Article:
The most probable opinion would seem to be that found in Maimonides and many later writers, according to which the Hebrew 'ezob is to be identified with the Arabic sa'atar, now understood to be Satureja Thymus, a plant of very frequent occurrence in Syria and Palestine. with which Thymus Serpyllum, or wild thyme, and Satureja Thymbra are closely allied. Its smell, taste and medicinal properties are similar to those of H. officinalis. In Morocco the sa'atar of the Arabs is Origanum compactum; and it appears probable that several plants of the genera Thymus, Origanum and others nearly allied in form and habit, and found in similar localities, were used under the name of hyssop.
HYSTASPES (the Greek form of the Persian Vishtāspa). (1) A semi-legendary king (kava), praised by Zoroaster as his protector and a true believer, son of Aurvataspa (Lohrasp). The later tradition and the Shahname of Firdousi makes him (in the modern form Kai Gushtāsp) king of Iran. As Zoroaster probably preached his religion in eastern Iran, Vishtāspa must have been a dynast in Bactria or Sogdiana. The Zoroastrian religion was already dominant in Media in the time of the Assyrian king Sargon (c. 715 B.C.), and had been propagated here probably in much earlier times (cf. Persia); the time of Zoroaster and Vishtaspa may therefore be put at c. 1000 B.C. (2) A Persian, father of Darius I., under whose reign he was governor of Parthia, as Darius himself mentions in the Behistun inscription (2. 65). By Ammianus Marcellinus, xxiii. 6. 32, and by many modern authors he has been identified with the protector of Zoroaster, which is equally impossible for chronological and historical reasons, and'from the evidence of the development of Zoroastrianism itself (see Persia: Ancient History). (Ed. M.)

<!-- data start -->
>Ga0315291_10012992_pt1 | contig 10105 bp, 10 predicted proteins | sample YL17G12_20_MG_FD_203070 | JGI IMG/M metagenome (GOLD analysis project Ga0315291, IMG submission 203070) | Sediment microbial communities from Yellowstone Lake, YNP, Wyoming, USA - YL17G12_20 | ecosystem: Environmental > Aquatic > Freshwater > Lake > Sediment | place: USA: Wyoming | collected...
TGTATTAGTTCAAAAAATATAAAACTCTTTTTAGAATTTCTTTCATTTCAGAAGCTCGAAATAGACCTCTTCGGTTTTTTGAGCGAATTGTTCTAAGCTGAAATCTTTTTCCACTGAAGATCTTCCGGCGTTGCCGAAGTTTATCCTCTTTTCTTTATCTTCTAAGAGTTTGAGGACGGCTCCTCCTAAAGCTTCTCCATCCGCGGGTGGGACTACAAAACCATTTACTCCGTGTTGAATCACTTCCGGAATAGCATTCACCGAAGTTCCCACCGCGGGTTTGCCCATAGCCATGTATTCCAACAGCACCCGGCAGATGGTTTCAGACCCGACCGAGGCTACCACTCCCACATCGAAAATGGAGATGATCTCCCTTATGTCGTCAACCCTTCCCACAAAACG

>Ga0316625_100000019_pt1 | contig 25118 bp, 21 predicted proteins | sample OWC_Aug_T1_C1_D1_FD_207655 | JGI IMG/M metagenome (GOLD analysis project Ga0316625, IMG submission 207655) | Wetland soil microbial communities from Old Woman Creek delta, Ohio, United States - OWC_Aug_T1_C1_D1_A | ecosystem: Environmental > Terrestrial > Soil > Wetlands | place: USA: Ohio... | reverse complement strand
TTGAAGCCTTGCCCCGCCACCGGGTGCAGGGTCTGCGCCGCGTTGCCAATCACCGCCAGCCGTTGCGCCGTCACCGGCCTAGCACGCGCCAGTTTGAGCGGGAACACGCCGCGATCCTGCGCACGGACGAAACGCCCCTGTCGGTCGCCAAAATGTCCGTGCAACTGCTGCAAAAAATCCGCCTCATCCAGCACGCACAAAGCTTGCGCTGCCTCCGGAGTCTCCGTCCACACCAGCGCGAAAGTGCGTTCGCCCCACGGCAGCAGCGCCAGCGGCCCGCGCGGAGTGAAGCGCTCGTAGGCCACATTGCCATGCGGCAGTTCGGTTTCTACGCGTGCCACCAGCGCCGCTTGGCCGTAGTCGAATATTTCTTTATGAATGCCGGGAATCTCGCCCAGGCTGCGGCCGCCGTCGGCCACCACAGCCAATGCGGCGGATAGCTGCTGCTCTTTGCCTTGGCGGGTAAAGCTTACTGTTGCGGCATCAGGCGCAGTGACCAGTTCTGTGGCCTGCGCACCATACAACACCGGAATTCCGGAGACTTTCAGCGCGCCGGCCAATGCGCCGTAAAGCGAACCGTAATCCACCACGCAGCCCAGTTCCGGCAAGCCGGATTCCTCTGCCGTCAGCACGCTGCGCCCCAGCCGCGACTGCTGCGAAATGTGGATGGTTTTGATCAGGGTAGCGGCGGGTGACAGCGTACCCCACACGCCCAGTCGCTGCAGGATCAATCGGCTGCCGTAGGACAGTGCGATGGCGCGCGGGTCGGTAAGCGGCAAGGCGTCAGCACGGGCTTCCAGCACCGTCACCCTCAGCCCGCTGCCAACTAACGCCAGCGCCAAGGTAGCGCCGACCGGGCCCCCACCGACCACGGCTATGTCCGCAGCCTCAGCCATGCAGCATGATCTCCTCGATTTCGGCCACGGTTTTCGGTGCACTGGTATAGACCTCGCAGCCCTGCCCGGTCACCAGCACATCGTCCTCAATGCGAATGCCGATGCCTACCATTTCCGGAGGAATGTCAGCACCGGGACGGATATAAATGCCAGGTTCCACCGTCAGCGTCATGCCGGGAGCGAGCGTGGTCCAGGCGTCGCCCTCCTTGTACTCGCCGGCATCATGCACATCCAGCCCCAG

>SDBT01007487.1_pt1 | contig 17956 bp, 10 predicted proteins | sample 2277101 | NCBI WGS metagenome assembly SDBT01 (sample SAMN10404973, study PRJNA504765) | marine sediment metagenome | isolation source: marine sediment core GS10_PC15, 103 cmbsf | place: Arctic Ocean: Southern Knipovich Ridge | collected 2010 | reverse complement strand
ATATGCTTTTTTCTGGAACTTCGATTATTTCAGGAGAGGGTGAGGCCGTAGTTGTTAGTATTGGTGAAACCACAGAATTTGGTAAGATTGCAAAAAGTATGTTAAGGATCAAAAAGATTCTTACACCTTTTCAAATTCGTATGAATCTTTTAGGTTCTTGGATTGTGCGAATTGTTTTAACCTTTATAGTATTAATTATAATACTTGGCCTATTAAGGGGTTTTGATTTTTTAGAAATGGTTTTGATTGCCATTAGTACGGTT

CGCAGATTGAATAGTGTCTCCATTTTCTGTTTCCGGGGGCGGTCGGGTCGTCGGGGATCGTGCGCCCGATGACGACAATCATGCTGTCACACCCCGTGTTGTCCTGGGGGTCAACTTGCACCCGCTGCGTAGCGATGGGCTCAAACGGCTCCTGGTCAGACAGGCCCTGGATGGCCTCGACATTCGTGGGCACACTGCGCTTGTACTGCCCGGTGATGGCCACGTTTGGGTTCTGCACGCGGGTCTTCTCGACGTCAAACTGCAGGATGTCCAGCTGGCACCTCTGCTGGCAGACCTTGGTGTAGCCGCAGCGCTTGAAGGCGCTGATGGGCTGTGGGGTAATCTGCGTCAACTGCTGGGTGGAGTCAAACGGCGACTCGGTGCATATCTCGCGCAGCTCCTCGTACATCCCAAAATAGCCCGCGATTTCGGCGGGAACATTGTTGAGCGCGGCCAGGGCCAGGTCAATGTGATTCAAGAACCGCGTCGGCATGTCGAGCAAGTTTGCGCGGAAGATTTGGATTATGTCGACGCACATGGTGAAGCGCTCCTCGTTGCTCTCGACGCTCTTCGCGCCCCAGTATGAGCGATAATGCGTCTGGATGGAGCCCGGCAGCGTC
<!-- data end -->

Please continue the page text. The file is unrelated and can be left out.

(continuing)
HYSTERESIS (Gr. ὑστέρησις, from ὑστέρειν, to lag behind), a term added to the vocabulary of physical science by J. A. Ewing, who defines it as follows: When there are two qualities M and N such that cyclic variations of N cause cyclic variations of M, then if the changes of M lag behind those of N, we may say that there is hysteresis in the relation of M to N (Phil. Trans., 1885, 176, p. 524). The phenomenon is best known in connexion with magnetism. If an iron bar is subjected to a magnetic force which is first gradually increased to a maximum and then gradually diminished, the resulting magnetization of the bar for any given value of the magnetic force will be greater when the force is decreasing than when it is increasing; the iron always tends to retain the magnetic condition which it has previously acquired, and changes of its magnetization consequently lag behind changes of the magnetic force. Thus there is hysteresis in the relation of magnetization to magnetic force. In consequence of hysteresis the process of magnetizing a piece of iron to a certain intensity and then restoring it to its original condition, or of effecting a double reversal of its magnetization, involves the expenditure of energy, which is dissipated as heat in the iron. Electrical generators and transformers often contain pieces of iron the magnetization of which is reversed many times in a second, and in order to economize power and to avoid undue heating it is essential that hysteresis should in such cases be as small as possible. Iron and mild steels showing remarkably little hysteresis are now specially manufactured for use in the construction of electrical machinery. (See Magnetism.)